Yesterday I went in the Sephora store to buy some moisturizer. I’d been using samples from a previous visit for the past couple of months but had come to the last of those little square packages.
Now there is probably no store that shows the surfeit of choice in modern life than Sephora. Not only do skin care companies have moisturizer but so do most cosmetic companies. So you can find moisturizer on almost every aisle. And each company has moisturizer for different needs: There is anti-aging moisturizer (a weird term if you ask me; it implies that there is also moisturizer that ages you), brightening moisturizer, calming moisturizer, even firming moisturizer. You can choose a cream, lotion, or gel moisturizer. You must choose between scented and unscented. And you must decide if you want SPF, and if so, how much: 8, 15, 30… And, of course, you must know whether you want this moisturizer for day or night.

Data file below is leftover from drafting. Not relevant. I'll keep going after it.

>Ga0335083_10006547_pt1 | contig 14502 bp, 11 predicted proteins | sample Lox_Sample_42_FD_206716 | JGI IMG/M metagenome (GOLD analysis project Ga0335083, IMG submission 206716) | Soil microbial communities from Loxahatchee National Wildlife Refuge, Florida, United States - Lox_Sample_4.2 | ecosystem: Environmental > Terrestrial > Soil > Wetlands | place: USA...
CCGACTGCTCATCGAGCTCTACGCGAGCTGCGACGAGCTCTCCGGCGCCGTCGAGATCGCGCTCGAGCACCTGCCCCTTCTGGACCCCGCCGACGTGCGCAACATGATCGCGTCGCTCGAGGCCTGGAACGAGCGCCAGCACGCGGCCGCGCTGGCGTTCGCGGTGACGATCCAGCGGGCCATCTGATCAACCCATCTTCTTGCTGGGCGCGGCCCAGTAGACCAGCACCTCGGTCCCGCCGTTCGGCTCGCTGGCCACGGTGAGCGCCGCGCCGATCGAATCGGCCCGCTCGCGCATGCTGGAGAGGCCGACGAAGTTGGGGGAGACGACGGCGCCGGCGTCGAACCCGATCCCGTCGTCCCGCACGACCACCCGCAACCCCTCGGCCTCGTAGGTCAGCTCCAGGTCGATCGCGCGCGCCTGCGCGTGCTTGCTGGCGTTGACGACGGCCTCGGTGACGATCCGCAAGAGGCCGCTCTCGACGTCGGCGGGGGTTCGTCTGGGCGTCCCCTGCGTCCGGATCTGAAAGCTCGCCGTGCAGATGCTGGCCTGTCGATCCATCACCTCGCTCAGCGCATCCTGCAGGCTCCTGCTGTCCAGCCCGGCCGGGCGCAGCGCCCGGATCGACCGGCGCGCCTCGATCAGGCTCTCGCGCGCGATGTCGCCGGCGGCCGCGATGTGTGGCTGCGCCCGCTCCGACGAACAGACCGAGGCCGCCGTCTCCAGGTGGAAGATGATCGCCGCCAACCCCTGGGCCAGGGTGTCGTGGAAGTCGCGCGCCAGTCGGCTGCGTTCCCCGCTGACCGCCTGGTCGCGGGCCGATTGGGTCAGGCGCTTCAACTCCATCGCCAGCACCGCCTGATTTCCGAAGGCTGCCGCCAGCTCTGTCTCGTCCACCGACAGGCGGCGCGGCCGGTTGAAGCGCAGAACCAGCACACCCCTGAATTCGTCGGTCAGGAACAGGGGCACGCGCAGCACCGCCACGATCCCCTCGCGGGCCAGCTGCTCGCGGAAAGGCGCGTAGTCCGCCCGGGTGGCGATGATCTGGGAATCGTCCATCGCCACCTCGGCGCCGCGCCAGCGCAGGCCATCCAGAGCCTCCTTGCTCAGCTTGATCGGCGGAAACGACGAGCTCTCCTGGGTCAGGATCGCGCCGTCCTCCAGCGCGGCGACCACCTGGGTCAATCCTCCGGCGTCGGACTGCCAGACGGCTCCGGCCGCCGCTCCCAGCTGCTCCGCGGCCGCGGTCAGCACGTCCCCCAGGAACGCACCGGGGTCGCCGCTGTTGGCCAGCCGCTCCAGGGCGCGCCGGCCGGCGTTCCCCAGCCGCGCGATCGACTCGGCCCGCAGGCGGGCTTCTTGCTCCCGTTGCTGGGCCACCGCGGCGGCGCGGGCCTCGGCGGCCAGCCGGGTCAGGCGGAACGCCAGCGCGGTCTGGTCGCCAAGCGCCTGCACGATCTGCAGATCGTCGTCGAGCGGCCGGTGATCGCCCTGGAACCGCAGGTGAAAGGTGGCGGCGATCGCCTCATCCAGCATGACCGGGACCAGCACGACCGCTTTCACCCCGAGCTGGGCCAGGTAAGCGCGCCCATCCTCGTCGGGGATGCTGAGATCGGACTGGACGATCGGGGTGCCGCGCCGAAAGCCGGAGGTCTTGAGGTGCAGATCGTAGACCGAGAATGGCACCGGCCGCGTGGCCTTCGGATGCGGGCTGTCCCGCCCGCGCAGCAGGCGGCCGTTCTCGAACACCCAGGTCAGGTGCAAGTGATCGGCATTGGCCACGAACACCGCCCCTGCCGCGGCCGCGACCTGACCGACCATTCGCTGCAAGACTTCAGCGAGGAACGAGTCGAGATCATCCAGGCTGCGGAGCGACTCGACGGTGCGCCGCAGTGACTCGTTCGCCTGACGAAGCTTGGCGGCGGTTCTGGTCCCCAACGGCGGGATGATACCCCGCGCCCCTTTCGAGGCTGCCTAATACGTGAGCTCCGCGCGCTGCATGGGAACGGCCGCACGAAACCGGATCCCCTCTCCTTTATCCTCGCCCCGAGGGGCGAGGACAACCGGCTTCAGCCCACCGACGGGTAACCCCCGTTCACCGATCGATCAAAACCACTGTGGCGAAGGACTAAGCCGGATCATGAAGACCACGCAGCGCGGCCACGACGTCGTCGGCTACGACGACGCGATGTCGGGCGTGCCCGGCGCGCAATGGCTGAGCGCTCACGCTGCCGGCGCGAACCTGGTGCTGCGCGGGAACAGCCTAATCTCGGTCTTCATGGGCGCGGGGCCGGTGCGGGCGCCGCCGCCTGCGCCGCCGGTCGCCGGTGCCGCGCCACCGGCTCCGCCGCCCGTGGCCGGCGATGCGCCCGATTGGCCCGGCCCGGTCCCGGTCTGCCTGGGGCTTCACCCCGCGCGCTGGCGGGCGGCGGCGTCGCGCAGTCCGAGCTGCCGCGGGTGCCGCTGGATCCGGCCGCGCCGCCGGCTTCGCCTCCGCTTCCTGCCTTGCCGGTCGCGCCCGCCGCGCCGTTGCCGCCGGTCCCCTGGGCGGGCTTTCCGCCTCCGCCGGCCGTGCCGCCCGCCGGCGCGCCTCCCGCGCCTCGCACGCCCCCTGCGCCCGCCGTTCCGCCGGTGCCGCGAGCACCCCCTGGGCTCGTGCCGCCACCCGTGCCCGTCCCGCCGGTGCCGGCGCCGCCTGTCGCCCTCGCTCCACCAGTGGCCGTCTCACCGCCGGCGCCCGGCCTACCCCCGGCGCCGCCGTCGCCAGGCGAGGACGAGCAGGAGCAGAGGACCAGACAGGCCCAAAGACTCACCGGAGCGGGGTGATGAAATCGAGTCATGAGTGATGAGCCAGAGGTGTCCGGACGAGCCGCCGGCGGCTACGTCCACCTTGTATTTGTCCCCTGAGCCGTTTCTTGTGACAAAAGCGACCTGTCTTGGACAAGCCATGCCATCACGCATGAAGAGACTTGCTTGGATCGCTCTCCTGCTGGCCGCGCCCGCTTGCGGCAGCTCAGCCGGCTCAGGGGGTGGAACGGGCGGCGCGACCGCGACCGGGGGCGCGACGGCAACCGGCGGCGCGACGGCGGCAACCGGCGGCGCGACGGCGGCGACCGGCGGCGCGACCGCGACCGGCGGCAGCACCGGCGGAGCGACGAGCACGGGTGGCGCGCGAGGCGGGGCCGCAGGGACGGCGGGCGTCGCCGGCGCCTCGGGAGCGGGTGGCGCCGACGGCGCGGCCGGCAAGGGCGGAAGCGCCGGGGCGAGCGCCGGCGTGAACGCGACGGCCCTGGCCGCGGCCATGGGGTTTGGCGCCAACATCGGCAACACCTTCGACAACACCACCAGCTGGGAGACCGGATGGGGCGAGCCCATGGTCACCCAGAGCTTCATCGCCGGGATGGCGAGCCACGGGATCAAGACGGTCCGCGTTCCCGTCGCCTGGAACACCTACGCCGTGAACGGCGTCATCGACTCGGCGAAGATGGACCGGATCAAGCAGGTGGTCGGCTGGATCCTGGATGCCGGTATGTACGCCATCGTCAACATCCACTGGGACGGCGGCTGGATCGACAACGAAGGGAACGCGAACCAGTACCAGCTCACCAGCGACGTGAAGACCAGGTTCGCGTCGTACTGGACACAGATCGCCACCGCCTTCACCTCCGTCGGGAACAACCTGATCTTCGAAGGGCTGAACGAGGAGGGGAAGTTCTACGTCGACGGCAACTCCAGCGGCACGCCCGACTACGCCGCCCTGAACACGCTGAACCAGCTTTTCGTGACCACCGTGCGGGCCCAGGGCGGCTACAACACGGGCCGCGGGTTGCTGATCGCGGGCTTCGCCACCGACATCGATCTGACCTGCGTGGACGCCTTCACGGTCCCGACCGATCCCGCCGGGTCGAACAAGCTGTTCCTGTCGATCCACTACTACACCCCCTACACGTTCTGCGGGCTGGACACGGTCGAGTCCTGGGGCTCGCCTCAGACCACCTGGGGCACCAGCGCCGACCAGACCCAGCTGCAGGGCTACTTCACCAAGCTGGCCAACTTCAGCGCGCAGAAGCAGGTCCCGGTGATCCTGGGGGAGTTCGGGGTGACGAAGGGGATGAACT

All of these choices come with frenetic Sephora salespeople popping up every few seconds to ask if they can help you. As one kept rubbing various lotions on my hands and asking how they felt, I did the only thing possible: I said I needed a minute to think and then ran out of the store.
Once in the relative calm of the Macy’s lingerie section, I thought through my options. I needed moisturizer. It needed SPF. It should cost less than a down payment for a car. So I looked at my hands, and while nothing miraculous had happened, one felt smoother than the rest (a good sign for the application of foundation). I crept back into Sephora, ignoring all salespeople, grabbed the moisturizer, and paid.
It was a good reminder that there are times when great thought needs to go into making a decision. Buying moisturizer is not one of those times.
And as I get older, more and more items go into the “life is too short for this” group.